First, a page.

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California Storm Brings Flooding, Mudslides and Power Outages

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Workers clear a tree that fell onto a home
Workers clear a tree that fell onto a home during heavy wind and rain on Sunday, Feb. 4, 2024, in San Jose, California. (Noah Berger/AP Photo)

A powerful storm fueled by an atmospheric river pounded Southern California on Monday, causing widespread flooding, turning hillsides into rivers of mud and rocks, knocking out power to many and leading to evacuation orders in some areas.

About 1.4 million people in the Los Angeles area, including the Hollywood Hills and Beverly Hills, were under a flash flood warning Monday morning. Up to 9 inches of rain had already fallen in the area, with more expected, according to the National Weather Service, which called the flash flooding and threat of mudslides “a particularly dangerous situation.”

A text late Sunday alerted Keki Mingus, who lives in the Studio City section of Los Angeles, that a neighbor’s house at the top of a hill was in trouble.

“Mud, rocks and water came rushing down through their house and another neighbor’s house and into our street,” Mingus said as water continued to rush down the road around dawn on Monday. “I can’t believe it. It looks like a river that’s been here for years. I’ve never seen anything like it.”

A record 4.1 inches of rain fell Sunday in downtown Los Angeles, blowing past the previous record of 2.55 inches set in 1927, the National Weather Service said. Sunday was also the third-wettest February day ever recorded for the city’s downtown and was tied for its 10th-wettest day ever since records began in 1877.

People walk in the rain as a storm moves through with the Golden Gate Bridge in the background
People walk in the rain as a storm moves through with the Golden Gate Bridge in the background near Sausalito, California, on Monday, Feb. 5, 2024. (Eric Risberg/AP Photo)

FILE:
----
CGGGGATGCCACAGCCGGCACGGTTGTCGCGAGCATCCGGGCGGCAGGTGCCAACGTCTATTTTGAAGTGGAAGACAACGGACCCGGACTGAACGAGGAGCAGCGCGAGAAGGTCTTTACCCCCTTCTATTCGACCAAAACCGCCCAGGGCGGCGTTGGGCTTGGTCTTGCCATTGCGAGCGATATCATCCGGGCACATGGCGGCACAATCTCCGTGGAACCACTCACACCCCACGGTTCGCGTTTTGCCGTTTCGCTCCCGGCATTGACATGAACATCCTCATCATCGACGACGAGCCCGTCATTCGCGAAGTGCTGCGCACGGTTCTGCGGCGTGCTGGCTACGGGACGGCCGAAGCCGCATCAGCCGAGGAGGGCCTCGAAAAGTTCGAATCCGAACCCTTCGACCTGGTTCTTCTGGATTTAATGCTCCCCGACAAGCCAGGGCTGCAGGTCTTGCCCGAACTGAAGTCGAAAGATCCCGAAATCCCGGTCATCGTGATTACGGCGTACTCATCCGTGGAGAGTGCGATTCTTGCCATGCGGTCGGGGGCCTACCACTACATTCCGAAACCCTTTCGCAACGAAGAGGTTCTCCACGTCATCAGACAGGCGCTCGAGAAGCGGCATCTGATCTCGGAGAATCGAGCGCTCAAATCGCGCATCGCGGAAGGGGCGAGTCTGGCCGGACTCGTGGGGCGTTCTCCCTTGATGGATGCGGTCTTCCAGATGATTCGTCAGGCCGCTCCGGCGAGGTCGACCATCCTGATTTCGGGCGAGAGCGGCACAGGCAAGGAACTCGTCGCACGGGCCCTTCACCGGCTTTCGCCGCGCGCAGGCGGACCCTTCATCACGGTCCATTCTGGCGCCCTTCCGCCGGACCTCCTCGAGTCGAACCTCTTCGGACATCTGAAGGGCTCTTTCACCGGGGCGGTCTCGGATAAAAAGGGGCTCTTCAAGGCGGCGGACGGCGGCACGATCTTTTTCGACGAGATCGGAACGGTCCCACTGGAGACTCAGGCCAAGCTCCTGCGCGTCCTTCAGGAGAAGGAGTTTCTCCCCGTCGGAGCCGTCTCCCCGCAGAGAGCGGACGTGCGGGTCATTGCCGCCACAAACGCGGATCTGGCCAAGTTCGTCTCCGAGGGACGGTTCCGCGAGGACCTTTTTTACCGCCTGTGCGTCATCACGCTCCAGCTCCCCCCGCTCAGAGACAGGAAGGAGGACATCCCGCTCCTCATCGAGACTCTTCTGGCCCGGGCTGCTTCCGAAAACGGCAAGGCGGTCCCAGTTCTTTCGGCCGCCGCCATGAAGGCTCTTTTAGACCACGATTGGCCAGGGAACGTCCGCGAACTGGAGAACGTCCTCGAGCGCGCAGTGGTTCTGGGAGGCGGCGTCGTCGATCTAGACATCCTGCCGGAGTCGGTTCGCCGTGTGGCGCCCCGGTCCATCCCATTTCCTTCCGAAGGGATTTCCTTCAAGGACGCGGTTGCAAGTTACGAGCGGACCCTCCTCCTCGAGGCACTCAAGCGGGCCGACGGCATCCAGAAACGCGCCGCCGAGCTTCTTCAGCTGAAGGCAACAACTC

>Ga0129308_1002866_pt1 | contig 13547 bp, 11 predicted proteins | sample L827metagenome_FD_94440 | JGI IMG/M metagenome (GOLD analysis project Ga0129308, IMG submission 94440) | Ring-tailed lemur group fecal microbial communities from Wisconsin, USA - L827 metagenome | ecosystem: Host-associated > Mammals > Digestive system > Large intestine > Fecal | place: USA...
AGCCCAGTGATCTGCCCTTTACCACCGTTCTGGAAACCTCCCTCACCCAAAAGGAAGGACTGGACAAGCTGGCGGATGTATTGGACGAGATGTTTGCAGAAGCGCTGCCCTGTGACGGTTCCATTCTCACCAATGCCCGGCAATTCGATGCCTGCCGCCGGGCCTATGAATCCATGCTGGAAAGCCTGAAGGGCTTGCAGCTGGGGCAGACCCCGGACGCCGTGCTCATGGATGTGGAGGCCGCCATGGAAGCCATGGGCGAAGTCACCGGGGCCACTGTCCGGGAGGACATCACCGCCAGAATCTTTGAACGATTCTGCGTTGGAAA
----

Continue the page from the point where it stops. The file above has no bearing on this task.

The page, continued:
In Northern California, the storm inundated streets and brought down trees and electrical lines Sunday throughout the San Francisco Bay Area, where winds topped 60 mph in some areas. Gusts exceeding 80 mph were recorded in the mountains.

Just to the south in San Jose, emergency crews pulled occupants out of the windows of a car that was stranded by flooding and rescued people from a homeless encampment alongside a rising river.

Search and rescue workers investigate a car surrounded by floodwater
Search and rescue workers investigate a car surrounded by floodwater as heavy rains caused the Guadalupe River to swell on Sunday, Feb. 4, 2024, in San Jose, California. The vehicle was uninhabited. (Noah Berger/AP Photo)

In Yuba City, about 100 miles northeast of San Francisco, police said they were investigating the death of a man found under a big redwood tree in his backyard Sunday evening. A neighbor heard the tree fall, and it was possible the man was using a ladder to try and clear the redwood when he was killed, police said on Facebook.

The storm then moved into Southern California, where officials warned of potentially devastating flooding and ordered evacuations for canyons that burned in recent wildfires and are at high risk for mud and debris flows.

“We’ve had flooding. We’ve had gusty winds. We’ve had the whole gamut here,” said Todd Hall, a meteorologist with the National Weather Service near Los Angeles.